Originally published September 1942
Adaptations The Seventh Cross (1944)
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Anna seghers das siebte kreuz the seventh cross 1942
Anna Seghers' novel The Seventh Cross (German: Das siebte Kreuz), is one of the better-known examples of German literature circa World War II. It was published first in the United States, in an abridged version, in September 1942 by Little, Brown and Company. Its publication was surrounded by a certain amount of fanfare; by the end of September, there were already plans for a comic strip version of The Seventh Cross, it having already been selected as a Book-of-the-Month Club book.
- Anna seghers das siebte kreuz the seventh cross 1942
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- Plot summary
According to Dorothy Rosenberg, who wrote the afterword for the 1987 Monthly Review Press edition, statistics indicate that 319,000 copies of The Seventh Cross were sold in the first twelve days alone, and the novel was printed in German, Russian, Portuguese, Yiddish and Spanish by 1943. A film version starring Spencer Tracy and produced by MGM premiered in 1944; a publicity stunt, in which MGM organized a pretend "manhunt" for a Tracy look-alike in seven cities for the public to take part in, accompanied the normal film promotions. The book was well received in Germany, and particularly in the East; the author, Seghers, was known to be a Communist, and some of the "heroic" or sympathetic characters in The Seventh Cross are also members of the Communist Party.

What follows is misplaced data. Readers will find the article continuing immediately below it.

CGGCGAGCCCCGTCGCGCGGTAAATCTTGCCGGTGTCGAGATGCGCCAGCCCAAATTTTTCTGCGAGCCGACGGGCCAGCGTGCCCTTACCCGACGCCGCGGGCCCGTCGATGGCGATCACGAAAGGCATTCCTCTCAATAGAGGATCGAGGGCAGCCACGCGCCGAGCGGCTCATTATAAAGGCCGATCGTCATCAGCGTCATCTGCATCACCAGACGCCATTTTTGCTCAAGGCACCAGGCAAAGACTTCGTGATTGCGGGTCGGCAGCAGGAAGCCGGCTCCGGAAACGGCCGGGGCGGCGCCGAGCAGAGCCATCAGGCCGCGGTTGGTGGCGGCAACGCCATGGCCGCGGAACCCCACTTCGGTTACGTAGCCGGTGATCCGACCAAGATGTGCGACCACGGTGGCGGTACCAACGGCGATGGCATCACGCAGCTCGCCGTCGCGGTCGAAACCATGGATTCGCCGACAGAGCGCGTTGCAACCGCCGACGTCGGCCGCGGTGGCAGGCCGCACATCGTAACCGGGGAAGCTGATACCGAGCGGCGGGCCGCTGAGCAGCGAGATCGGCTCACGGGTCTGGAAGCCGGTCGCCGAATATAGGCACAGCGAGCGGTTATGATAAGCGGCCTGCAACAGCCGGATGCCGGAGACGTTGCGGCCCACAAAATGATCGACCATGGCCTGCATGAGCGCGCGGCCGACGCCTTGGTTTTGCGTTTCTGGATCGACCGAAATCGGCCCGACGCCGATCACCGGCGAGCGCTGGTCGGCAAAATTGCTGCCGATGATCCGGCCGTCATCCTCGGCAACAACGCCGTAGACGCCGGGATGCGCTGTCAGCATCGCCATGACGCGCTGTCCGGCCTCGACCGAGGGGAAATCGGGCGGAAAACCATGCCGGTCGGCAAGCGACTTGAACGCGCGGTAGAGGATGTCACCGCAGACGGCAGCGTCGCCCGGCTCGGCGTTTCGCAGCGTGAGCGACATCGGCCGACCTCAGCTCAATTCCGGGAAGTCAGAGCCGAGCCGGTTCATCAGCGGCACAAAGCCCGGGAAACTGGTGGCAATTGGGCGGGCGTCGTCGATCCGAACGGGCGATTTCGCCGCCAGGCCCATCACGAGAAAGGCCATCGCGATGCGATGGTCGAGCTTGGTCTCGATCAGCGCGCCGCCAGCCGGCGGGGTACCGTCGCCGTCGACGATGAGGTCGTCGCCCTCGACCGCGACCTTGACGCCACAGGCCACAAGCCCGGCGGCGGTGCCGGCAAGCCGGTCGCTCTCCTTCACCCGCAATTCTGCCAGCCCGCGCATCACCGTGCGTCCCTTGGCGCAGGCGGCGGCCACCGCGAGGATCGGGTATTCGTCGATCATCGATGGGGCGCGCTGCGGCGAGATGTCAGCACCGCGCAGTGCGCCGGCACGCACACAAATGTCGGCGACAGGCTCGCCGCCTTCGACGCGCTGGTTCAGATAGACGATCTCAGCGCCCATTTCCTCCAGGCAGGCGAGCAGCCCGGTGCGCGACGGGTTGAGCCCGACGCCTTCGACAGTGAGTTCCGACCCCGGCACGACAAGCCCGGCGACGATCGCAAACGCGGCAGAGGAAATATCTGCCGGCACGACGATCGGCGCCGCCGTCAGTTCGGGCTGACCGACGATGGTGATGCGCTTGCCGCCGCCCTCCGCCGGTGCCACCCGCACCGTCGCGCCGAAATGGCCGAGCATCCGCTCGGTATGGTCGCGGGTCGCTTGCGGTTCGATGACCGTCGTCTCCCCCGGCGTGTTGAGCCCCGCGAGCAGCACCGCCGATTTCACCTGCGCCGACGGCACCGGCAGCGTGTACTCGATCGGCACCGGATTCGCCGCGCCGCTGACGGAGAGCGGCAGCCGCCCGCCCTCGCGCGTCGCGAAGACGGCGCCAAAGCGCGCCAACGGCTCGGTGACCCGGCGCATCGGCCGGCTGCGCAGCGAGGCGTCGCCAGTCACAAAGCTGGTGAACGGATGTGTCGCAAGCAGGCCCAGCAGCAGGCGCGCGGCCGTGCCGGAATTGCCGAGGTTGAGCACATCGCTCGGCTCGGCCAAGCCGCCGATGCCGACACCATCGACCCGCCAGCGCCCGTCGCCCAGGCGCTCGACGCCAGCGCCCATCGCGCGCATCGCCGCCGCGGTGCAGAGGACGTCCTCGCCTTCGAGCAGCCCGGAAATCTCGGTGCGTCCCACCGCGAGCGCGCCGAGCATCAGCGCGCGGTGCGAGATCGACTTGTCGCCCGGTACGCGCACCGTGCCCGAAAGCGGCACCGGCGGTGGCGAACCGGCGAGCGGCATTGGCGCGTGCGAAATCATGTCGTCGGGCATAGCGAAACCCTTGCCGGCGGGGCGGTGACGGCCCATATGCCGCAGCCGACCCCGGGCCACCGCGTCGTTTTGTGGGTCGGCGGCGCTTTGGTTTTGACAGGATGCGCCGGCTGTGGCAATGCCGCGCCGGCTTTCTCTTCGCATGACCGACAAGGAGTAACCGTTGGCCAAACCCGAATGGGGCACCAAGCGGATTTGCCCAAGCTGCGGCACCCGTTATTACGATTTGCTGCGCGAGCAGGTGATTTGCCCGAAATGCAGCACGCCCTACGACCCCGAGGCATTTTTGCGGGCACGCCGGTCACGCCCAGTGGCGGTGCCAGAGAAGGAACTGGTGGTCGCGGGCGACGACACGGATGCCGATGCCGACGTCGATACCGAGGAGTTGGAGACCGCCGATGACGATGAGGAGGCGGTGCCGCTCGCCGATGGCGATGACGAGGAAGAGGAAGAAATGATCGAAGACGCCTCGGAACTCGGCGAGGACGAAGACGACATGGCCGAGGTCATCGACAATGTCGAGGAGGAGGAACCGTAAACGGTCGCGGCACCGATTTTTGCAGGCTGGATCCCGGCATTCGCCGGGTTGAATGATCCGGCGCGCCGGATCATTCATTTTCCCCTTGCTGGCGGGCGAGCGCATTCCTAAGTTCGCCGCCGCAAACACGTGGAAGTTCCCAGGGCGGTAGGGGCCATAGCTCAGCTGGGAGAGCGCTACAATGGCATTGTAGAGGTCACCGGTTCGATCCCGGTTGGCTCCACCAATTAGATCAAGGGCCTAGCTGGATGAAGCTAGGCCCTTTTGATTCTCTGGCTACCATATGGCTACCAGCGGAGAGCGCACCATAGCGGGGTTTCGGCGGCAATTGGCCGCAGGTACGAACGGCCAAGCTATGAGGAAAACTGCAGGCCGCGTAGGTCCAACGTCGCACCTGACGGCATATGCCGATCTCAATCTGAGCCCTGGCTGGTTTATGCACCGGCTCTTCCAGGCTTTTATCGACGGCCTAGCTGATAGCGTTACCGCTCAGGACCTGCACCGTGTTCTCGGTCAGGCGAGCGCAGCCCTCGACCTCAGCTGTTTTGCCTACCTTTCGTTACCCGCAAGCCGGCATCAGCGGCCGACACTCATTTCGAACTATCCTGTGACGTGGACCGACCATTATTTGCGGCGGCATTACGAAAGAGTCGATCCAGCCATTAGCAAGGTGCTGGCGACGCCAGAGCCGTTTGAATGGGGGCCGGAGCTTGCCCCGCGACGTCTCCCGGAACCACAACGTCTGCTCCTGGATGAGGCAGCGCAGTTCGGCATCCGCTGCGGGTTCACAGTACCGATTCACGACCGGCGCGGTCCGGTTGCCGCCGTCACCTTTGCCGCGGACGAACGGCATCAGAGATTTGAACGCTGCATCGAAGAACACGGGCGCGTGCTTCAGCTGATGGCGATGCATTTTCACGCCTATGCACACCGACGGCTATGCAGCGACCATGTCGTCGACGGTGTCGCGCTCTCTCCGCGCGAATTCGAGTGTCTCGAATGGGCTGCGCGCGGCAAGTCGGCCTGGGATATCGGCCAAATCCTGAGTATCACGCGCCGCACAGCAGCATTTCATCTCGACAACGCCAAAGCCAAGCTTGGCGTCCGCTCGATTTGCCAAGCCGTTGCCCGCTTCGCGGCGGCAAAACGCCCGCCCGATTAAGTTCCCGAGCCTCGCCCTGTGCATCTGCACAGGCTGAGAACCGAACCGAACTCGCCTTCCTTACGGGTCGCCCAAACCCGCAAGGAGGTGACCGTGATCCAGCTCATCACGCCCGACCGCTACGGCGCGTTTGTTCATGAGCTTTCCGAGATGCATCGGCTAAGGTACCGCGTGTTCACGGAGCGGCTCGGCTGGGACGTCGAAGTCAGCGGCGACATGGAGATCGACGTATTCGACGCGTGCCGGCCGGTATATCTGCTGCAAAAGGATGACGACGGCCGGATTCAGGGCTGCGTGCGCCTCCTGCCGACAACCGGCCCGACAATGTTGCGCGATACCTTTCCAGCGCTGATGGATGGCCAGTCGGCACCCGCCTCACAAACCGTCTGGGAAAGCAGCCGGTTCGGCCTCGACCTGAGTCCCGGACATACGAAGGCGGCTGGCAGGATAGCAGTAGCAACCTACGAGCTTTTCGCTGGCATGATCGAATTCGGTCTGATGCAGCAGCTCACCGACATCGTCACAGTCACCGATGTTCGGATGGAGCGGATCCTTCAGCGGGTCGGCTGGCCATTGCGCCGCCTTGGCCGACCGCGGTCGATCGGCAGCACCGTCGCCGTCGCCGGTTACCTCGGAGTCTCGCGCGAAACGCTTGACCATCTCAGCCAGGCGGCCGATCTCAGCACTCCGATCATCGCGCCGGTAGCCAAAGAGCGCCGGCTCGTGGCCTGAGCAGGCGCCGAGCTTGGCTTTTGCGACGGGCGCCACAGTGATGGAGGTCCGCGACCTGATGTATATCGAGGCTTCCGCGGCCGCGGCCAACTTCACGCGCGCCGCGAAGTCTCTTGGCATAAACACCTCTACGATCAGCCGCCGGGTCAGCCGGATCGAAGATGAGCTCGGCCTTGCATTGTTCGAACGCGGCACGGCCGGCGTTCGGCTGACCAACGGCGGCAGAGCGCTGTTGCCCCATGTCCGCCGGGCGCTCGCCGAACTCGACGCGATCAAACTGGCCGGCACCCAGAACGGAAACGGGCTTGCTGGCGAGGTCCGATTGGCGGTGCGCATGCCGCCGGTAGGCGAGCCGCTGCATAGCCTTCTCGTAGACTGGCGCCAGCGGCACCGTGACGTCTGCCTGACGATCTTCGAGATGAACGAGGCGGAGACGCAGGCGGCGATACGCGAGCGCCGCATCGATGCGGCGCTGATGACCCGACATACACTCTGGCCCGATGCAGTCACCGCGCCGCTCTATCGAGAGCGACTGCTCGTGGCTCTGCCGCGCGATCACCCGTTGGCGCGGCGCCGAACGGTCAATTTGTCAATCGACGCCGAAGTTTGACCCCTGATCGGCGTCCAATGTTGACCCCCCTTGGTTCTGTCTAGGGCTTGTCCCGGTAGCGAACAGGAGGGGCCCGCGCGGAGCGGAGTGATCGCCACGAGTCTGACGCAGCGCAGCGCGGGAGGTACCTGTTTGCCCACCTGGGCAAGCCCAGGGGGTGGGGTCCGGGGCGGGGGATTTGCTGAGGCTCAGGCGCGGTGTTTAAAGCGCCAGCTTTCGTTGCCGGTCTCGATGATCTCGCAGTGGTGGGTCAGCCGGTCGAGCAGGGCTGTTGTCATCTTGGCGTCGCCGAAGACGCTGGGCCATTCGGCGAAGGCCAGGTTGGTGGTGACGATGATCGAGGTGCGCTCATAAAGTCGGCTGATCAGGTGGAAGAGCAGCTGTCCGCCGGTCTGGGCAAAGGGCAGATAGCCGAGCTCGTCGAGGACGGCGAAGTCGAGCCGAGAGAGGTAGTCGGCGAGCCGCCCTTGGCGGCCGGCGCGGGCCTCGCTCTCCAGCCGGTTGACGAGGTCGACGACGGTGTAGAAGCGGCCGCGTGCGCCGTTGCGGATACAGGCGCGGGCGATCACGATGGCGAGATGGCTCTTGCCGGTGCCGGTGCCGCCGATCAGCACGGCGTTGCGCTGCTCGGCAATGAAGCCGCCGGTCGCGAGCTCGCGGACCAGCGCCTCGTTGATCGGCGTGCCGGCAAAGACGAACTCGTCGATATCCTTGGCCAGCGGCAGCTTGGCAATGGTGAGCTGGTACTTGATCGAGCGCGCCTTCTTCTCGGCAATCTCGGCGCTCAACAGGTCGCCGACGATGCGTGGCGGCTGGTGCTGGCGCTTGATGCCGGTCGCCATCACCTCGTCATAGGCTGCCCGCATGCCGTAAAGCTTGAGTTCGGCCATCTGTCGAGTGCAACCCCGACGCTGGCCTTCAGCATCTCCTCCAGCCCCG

The libretto of German composer Hans Werner Henze's Ninth Symphony is based on The Seventh Cross.
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The story of Das siebte Kreuz is rather simple: there are seven men who have been imprisoned in the fictitious Westhofen camp, who have decided to make a collaborative escape attempt. The main character is a Communist, George Heisler; the narrative follows his path across the countryside, taking refuge with those few who are willing to risk a visit from the Gestapo, while the rest of the escapees are gradually overtaken by their hunters.
The title of the book comes from a conceit of the prison camp. The current officer in charge has ordered the creation of these seven crosses from the trees nearby, to be used when the prisoners are returned - not for crucifixion, but a subtler torture: the escapees are made to stand all day in front of their crosses, and will be punished if they falter.